Nathaniel Carrington "Birdman" Taylor, a Morgan State coach and educator, died of cancer Tuesday at his Northwest Baltimore home. He was 78.
Mr. Taylor was born and raised in Oklahoma City, the son of a hospital maintenance worker. A gifted athlete in his youth, he earned his bachelor's degree in education in 1949 from Tennessee State University, where he played basketball and was the football team's quarterback. In 1956, he earned a master's degree in health and physical education from Columbia University.
While at Tennessee State, Mr. Taylor was nicknamed "The Terrific, Tantalizing Technician" by a sports reporter for his athletic prowess.
"He played in a home game, and the team was wearing white uniforms. It was raining, and the field was muddy," said his son, Julian Ford Taylor of Reisterstown. "He played so well, and they won the game, but the amazing thing was when they walked off the field, his uniform was still white and clean. They were still telling this story years later when I attended Tennessee State."
Mr. Taylor earned All-American honors in football and basketball while at Tennessee.
In 1949, he began his career teaching health and physical education at what is now the University of Maryland Eastern Shore and began coaching under Vernon "Skip" McCain. He left the college from 1950 to 1952 to serve with an Army combat construction unit, then returned.
One year while coaching the basketball team at the college, Mr. Taylor's team compiled a 25-0 record.
One of Mr. Taylor's undergraduates there was Earl S. Richardson, now president of Morgan State University.
"I was the world's worst athlete, and he was trying to get me to tumble. I couldn't do it, and Bird kept saying, 'Tuck in your head. Tuck in your head.' Eventually he got me to tuck in my head," Dr. Richardson said, laughing.
"He called everyone 'son' or 'bird,' and they in turn called him 'Birdman,'" Dr. Richardson said. "He was a very fine fellow, and he was the same now as he was when I was in college. He was both a father and friend to his students."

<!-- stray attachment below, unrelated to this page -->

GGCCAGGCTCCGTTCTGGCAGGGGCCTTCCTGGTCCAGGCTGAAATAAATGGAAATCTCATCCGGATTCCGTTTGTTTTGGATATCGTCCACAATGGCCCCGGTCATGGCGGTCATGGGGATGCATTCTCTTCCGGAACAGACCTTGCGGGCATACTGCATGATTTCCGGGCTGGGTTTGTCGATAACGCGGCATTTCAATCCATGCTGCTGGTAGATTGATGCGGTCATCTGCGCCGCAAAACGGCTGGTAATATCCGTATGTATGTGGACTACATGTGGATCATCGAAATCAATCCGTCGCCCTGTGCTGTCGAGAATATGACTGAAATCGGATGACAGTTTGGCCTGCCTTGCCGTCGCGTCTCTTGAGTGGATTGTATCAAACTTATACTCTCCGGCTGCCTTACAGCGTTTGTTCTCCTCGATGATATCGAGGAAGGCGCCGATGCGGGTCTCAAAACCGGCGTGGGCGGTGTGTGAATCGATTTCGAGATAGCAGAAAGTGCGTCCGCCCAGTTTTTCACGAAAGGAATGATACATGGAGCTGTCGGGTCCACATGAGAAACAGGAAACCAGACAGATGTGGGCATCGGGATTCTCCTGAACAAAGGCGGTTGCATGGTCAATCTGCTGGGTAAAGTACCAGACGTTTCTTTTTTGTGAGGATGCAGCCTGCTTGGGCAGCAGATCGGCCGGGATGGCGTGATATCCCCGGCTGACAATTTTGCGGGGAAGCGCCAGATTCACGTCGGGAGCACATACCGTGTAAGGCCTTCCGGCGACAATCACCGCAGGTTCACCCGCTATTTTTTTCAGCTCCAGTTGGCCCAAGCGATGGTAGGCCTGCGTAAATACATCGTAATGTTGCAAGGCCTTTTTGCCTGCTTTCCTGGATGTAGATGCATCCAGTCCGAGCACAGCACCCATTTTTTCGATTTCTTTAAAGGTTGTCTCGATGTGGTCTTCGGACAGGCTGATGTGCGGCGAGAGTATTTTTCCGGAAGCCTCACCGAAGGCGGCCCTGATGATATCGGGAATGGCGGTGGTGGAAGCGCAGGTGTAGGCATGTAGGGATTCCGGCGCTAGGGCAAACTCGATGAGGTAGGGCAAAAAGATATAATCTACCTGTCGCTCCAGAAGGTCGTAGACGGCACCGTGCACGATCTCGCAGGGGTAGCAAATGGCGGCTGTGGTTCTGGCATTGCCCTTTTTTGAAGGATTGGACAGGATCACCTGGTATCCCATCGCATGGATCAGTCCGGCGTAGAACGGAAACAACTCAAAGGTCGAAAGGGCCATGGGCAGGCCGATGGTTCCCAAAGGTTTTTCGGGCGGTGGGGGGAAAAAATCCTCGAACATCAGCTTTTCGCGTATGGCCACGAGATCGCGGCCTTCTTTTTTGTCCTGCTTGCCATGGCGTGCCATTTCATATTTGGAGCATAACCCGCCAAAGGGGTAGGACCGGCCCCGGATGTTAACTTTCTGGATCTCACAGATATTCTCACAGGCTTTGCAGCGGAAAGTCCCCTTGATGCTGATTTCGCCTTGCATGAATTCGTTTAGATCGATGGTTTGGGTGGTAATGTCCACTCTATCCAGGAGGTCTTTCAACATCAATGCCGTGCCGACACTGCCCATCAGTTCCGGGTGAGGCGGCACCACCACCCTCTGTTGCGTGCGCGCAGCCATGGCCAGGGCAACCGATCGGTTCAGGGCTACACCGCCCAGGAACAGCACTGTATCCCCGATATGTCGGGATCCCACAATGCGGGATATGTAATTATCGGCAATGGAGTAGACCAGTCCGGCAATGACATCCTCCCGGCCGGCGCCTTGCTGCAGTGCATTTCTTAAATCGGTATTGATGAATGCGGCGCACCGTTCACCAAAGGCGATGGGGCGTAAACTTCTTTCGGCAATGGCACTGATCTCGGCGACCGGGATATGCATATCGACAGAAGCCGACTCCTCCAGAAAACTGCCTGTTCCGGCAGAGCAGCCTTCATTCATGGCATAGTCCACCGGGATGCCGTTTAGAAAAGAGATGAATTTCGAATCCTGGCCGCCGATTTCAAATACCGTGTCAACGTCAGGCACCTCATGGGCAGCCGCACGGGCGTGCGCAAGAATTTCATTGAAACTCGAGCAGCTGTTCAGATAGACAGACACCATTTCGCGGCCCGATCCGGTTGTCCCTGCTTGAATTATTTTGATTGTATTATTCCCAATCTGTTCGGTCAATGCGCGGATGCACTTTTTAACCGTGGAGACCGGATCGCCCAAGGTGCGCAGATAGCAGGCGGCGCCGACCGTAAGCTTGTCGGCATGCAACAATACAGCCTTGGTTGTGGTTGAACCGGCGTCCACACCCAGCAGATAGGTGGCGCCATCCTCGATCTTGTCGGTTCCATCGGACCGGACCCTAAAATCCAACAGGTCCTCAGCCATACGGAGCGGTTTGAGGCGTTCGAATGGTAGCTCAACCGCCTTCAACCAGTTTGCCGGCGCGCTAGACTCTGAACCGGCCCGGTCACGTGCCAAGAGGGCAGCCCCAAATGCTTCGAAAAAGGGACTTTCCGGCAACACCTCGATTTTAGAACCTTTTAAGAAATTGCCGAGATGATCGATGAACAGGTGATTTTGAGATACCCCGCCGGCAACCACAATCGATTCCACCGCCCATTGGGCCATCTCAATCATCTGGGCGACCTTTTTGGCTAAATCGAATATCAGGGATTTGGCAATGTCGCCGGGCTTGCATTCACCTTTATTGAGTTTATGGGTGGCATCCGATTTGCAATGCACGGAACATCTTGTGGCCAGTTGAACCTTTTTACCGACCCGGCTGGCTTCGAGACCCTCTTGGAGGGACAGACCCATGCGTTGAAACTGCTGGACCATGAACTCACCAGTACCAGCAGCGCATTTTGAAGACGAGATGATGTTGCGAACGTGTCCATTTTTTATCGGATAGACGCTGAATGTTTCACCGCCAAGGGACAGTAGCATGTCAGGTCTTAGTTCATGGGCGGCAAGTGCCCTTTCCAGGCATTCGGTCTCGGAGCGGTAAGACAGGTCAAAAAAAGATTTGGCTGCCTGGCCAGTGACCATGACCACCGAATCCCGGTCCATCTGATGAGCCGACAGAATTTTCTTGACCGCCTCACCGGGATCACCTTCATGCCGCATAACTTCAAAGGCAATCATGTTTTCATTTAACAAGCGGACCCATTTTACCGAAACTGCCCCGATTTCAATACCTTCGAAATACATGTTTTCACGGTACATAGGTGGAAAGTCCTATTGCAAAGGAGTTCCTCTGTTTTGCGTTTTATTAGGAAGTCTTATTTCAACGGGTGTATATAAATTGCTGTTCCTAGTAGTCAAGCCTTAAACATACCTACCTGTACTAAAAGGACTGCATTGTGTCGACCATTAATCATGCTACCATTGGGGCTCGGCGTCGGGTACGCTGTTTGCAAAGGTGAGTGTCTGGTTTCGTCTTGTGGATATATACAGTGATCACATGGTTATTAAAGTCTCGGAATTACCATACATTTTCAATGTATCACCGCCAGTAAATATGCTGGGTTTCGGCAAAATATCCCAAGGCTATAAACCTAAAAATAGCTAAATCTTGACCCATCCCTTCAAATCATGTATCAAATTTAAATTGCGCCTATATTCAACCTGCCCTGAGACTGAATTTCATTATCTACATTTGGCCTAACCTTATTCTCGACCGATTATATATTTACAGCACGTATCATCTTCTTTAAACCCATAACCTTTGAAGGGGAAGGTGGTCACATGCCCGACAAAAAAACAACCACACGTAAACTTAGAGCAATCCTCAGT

He added: "He was always most respectful and supportive of me.
"When I came to Morgan in 1984," Dr. Richardson said, "he was one of the first to congratulate me. He said, 'I never thought you would end up in such a position,' and I said, 'You better be careful how you treat your students because you never know when they could become your boss.'"
It was fellow faculty member and football coach Earl C. Banks who brought Mr. Taylor to Morgan in 1965 as an assistant football coach overseeing the offensive line. He took over as head football coach for two years after Mr. Banks retired in 1973.
"He was a no-nonsense coach. If you could play, he'd tell you that, and if you couldn't, he'd tell you that, too," said Arno A. Adams, athletic equipment manager at Morgan and a longtime friend. "He was a fair guy and never had any problems with his players because they respected him. He was also a good guy to work for, and I learned a lot."
Dr. Jo-Ann Rodenhauser, chairwoman of the health, physical education, recreation and dance department at Morgan, recalled: "What I remember most was his sense of humor, and that became his personality. He always pretended to be a little grumpy, but he really wasn't. He was very popular with students and the men he coached. We had to pull him out of retirement to coach the women's basketball team for a few years."
"He was a meticulous teacher who instilled in his athletes and students the essentials of the sport or subject coupled with the principles of life -- integrity, perseverance and compassion," said his wife of 49 years, the former Rosa "Rasza" Ford, who is retired from Morgan, where she was an assistant professor of English and humanities.
"He was a modest man who had a light spirit," she said.
Mr. Taylor retired in 1986. He enjoyed puttering around his Bowers Avenue home and raising flowers and vegetables.
Deeply religious, Mr. Taylor was an active member of Fountain Baptist Church, where he served on the board of trustees. He liked reading the Bible and was a member of a Bible study class at his church.
He was a lifetime member of the National Association for the Advancement of Colored People and for more than 50 years of Kappa Alpha Psi Fraternity.
Services will be held at 11 a.m. today at his church, 1215 Rev. Herman A. Ford Way, Baltimore.
Also surviving are a brother, James R. Taylor of Huntsville, Ala.; and a grandson. Another son, Nathaniel C. Taylor Jr., died in 1961.